While many people think that the rules don’t apply to them or wish there weren’t so many, they are important. Rule 144 is no different; when you hold any control securities or acquire restricted ones, you cannot sell them in the public market without an exemption from the SEC. The rule allows you to publicly resell the control or restricted securities if you meet certain conditions. Learning more about the rules and how to sell restricted securities can help you.
What are They?
Restricted securities are any securities that are acquired through a private, unregistered sale from an issuing company or affiliate of the issuing company. You, as an investor, can receive a restricted security through Regulation D offerings, private placement offerings, as compensation for services, as part of your employee benefit plan, or as a thank you for providing start-up capital.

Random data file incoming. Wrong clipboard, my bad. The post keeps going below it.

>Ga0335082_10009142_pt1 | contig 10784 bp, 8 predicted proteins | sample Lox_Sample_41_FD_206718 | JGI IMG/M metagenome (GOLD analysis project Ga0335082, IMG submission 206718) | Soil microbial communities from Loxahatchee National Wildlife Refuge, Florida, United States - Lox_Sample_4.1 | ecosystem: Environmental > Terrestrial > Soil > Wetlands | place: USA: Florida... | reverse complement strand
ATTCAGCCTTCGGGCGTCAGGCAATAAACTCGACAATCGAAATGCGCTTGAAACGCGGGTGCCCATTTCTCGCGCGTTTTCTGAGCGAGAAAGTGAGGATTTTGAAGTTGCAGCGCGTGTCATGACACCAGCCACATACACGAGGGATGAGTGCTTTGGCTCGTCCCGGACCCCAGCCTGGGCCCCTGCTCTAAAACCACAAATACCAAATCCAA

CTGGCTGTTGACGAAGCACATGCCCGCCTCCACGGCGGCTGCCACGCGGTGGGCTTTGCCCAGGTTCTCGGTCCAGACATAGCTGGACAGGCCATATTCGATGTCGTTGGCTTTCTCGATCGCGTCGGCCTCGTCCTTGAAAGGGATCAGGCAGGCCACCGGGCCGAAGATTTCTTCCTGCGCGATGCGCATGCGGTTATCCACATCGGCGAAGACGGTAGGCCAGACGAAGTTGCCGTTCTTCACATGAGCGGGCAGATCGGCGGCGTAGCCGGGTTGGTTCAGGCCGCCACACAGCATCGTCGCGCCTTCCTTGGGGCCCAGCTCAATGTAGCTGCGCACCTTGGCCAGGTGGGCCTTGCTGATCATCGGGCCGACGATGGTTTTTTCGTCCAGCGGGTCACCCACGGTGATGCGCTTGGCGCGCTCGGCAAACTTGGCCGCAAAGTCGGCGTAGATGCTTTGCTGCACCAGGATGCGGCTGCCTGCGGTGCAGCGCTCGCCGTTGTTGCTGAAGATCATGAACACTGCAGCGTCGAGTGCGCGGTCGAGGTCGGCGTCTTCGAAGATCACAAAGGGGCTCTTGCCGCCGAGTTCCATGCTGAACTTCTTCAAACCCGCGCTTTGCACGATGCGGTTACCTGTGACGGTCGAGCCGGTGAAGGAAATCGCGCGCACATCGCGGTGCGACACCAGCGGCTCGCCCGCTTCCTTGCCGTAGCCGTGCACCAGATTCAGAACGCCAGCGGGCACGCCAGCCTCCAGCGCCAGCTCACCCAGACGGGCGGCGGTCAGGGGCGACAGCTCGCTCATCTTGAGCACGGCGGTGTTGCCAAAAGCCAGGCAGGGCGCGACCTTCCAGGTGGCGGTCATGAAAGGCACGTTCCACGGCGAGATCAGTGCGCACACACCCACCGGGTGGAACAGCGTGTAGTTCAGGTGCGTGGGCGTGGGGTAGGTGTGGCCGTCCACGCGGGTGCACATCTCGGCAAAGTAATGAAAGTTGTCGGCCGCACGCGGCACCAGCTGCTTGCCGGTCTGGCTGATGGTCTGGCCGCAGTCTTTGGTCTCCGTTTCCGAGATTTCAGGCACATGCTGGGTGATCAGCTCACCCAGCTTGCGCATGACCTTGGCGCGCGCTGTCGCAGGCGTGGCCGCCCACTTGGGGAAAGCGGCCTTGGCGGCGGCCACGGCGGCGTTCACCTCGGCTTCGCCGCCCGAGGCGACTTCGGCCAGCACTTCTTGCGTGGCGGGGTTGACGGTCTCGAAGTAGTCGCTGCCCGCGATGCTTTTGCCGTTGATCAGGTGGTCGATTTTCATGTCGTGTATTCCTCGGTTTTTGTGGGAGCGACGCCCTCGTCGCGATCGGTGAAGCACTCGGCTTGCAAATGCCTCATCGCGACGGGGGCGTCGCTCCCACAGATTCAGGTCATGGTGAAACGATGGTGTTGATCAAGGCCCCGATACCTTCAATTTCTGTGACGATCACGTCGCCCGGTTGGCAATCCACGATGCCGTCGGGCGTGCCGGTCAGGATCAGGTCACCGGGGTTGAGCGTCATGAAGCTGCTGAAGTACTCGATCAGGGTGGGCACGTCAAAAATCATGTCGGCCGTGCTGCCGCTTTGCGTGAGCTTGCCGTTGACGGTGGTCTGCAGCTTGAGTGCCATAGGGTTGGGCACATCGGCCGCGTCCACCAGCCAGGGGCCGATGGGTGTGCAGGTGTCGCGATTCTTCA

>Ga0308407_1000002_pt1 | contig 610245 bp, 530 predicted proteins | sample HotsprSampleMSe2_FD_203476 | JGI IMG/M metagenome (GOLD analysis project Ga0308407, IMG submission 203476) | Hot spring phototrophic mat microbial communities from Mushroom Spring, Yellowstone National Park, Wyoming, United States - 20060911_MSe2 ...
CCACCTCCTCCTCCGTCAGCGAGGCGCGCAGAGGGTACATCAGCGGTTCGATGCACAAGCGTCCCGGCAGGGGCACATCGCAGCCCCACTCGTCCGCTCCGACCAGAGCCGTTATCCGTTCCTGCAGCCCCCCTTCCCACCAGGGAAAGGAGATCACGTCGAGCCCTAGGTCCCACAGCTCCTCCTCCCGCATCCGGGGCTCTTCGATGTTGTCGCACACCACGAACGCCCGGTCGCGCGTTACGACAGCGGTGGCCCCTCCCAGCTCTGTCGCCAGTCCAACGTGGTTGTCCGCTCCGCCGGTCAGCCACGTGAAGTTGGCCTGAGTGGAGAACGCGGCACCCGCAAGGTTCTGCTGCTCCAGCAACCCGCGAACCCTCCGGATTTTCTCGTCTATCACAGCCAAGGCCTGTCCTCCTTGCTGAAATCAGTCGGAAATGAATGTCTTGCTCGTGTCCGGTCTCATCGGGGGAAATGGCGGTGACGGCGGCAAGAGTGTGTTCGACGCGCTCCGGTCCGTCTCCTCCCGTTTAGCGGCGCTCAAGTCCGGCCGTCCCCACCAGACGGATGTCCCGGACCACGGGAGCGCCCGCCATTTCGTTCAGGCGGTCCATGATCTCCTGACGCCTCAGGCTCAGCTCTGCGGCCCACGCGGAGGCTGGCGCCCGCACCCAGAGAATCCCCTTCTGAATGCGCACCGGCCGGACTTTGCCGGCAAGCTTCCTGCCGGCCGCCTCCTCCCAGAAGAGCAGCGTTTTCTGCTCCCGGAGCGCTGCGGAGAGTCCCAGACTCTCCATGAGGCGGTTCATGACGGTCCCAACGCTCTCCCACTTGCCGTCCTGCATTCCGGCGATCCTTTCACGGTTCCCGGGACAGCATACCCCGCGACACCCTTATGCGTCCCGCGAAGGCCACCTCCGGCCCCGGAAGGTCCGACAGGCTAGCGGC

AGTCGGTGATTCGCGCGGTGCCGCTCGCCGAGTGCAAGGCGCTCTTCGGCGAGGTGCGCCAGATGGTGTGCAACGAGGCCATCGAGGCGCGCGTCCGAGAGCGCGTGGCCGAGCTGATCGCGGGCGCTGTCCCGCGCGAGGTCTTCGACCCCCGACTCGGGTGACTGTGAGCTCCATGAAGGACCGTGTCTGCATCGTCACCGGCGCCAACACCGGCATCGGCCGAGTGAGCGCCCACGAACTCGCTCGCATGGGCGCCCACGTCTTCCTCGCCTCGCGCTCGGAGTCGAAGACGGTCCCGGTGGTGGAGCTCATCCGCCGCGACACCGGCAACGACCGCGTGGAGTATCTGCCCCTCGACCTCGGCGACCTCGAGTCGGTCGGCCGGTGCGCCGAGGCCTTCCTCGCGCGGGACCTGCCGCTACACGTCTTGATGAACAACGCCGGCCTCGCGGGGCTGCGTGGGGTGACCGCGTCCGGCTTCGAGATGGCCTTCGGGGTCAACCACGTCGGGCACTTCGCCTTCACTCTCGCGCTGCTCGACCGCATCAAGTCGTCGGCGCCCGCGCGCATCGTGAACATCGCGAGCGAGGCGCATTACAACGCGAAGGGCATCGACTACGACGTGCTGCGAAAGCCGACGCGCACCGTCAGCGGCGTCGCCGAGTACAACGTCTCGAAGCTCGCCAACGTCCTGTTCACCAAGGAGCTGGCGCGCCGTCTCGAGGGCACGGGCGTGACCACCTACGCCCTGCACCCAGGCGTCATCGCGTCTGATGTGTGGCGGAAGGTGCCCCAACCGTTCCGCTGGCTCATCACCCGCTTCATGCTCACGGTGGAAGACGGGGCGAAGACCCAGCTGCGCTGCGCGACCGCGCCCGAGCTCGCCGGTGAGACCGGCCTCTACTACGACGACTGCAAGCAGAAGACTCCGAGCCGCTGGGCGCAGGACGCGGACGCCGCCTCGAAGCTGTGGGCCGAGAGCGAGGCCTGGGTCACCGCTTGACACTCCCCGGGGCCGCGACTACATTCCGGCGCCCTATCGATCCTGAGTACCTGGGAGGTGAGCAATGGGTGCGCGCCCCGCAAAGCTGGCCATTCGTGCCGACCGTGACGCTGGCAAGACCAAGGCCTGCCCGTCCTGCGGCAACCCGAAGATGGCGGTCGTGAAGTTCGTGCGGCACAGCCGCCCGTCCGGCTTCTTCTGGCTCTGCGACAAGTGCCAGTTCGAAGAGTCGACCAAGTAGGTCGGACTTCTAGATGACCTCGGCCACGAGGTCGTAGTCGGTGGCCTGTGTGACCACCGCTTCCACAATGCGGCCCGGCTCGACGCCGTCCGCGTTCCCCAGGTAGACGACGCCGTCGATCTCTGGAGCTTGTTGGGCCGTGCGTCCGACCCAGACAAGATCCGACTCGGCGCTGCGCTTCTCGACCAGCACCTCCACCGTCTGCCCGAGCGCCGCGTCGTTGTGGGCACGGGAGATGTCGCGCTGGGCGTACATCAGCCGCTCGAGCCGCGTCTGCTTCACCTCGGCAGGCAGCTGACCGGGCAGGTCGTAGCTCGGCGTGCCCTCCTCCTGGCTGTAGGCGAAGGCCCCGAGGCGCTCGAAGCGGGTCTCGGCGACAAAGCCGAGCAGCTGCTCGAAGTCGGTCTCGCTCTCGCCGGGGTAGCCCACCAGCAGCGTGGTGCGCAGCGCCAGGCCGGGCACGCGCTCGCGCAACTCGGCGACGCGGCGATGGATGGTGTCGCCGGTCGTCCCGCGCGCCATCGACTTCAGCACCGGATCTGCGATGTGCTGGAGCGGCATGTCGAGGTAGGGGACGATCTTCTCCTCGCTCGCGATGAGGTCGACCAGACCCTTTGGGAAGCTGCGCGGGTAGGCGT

Control securities are always held by an affiliate with the issuer. The affiliate is usually an executive officer or director of the shareholder. They are allowed to direct the policies and management of the company, and you can buy shares through them. Even if the securities weren’t restricted while in the affiliate’s hands, they are when you purchase them and want to resell them.
When you acquire any restrictive securities, you’re likely to get a certificate that is stamped with the restrictive legend. This indicates that the security you hold cannot be resold unless it is registered with the SEC. However, some of them could be exempt from any registration requirements. However, you should note that control securities aren’t usually stamped with the restrictive legend, though they can still be restricted, which means you must register them with the SEC or ensure that they are exempt from requiring the registration. For more information Colonial Stock Transfer Company, Inc.